There is a culmination of combined musical experience among the senior band members, as each one of them has been playing for a long time and have their own individual talents. Melnick, a member of the varsity football and baseball teams, has been playing the guitar since second grade, and played John Butler Trio’s “Ocean”, a well-known, beautifully crafted, and challenging song for his senior speech, as many Collegiate students may remember.
Oney, a member of the Collegiate squash and baseball teams, has been playing the guitar since eighth grade. When asked about playing in a high school band and finding the time to practice with the band as well as on his own, he stated that, “It is very fun and an awesome hobby and finding the balance can be challenging when people have a lot going on.”
Cantor is not only a talented musician but also a very impressive visual artist. He has been playing the drums since kindergarden and started the guitar in first grade. He is also known for his spectacular ability to create loops and beats with guitar, bass, and drums through the use of his computer. Many will remember his stunning senior speech performance where he created loops with his guitar and computer to create a groovy beat.
Bennett, a cross country and track star, is well-known for his extraordinary drawing ability. He is publishing a graphic novel called The Savage Lyrics, where he is the illustrator (pre-orders are currently sold out, but you can check back HERE for orders, or you can come to his book signing at Velocity Comics on Friday, Feb. 26). He started playing the piano in kindergarten and quit in second grade, but picked it back up in seventh grade and has been playing ever since. When asked what his favorite part about being in a high school band was, Bennett said, “Playing music with other people is a really fun experience, especially if it’s in front of an audience. I’m just really glad that there is a group of people my age that all enjoy collaborating and working hard to perform songs well.”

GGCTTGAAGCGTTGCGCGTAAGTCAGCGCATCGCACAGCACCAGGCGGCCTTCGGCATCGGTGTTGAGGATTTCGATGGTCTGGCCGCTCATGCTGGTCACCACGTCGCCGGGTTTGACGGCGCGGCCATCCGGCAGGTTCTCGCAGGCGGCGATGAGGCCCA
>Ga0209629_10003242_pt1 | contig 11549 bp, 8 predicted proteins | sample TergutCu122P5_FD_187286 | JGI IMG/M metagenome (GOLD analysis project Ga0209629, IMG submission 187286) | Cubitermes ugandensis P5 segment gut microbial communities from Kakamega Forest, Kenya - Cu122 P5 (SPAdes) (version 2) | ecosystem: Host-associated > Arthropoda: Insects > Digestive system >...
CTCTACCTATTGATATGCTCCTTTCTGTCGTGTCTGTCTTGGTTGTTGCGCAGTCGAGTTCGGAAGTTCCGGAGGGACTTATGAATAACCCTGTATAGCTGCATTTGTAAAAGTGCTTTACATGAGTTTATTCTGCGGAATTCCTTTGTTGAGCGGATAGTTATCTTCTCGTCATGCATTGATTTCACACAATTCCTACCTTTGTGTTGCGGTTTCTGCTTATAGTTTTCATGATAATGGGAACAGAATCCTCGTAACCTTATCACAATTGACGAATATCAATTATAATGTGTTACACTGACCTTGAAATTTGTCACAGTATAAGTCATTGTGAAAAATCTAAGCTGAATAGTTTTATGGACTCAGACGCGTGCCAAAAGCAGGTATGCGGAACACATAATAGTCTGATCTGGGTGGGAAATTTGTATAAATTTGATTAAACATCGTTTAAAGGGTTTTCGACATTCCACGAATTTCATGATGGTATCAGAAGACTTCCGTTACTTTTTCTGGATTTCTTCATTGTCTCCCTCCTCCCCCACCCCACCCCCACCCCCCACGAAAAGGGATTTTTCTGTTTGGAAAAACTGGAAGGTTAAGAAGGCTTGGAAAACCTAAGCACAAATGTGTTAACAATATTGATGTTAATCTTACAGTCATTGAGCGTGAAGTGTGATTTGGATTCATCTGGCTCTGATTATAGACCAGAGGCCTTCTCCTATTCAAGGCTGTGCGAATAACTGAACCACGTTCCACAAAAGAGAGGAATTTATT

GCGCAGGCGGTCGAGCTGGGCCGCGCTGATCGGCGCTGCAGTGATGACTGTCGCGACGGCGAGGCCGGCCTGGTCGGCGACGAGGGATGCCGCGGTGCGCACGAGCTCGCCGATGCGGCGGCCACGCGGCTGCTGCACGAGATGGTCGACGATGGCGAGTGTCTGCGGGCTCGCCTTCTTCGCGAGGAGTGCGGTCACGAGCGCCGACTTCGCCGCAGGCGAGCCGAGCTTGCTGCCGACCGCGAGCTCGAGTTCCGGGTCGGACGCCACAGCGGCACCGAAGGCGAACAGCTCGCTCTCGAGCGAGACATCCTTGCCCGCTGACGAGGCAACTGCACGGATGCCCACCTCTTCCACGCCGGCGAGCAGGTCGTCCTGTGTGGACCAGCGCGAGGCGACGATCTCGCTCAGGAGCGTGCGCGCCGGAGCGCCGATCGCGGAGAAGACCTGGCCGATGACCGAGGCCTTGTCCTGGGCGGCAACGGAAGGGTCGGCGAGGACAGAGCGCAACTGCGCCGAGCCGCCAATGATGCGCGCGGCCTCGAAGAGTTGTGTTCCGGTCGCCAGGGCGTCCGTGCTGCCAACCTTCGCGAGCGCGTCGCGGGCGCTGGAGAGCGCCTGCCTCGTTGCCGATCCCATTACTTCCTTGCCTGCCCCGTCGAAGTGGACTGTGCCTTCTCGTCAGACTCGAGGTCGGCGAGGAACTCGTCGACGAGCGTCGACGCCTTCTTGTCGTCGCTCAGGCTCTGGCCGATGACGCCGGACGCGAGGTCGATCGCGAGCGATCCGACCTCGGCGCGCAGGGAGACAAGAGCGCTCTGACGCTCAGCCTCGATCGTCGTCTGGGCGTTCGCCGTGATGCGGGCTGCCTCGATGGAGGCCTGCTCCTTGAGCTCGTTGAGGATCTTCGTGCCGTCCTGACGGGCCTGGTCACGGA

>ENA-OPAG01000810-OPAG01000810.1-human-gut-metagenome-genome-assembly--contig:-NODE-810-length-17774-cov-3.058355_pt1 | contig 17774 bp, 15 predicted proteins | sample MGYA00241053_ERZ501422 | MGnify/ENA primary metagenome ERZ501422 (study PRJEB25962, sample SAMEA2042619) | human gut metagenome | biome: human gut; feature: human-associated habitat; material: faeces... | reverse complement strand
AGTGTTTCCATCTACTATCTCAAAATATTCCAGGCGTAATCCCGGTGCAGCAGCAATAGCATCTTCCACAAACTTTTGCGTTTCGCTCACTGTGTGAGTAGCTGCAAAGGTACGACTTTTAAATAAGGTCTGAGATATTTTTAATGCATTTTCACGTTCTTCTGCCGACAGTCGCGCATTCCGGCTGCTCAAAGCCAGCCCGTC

Paddle Faster describe themselves as playing, “a wide variety of southern rock, reggae, blues, and personal favorites.” A typical set list ranges from classic southern rock songs like “Ramblin’ Man” by the Allman Brothers or “Free Bird” by Lynyrd Skynyrd, to classic rock songs like Jimi Hendrix’s “Purple Haze” or “Who Knows,” to Steve Miller Band’s “The Joker.” The band also dives into the jam band genre with songs such as “Down with Disease” by Phish or “The Garden (Part III)” by Tea Leaf Green. However, the band plays some relatively newer alternative such as “The Less I Know the Better” by Tame Impala or “Gold on the Ceiling” by the Black Keys. The band will then ease out the audience some with some Slightly Stoopid or a classic “Sweet Caroline” by Neil Diamond.
The band’s next gig is at the Interact Music Festival on February 27 in Burke Hall at Collegiate. They also have plans to play at James Madison University and at Hampden-Sydney College in the spring. If you are looking to contact them to play at a function or event, you may contact Melnick or other members of the band through email.
Watch a performance of theirs from last summer at Rare Olde Times below.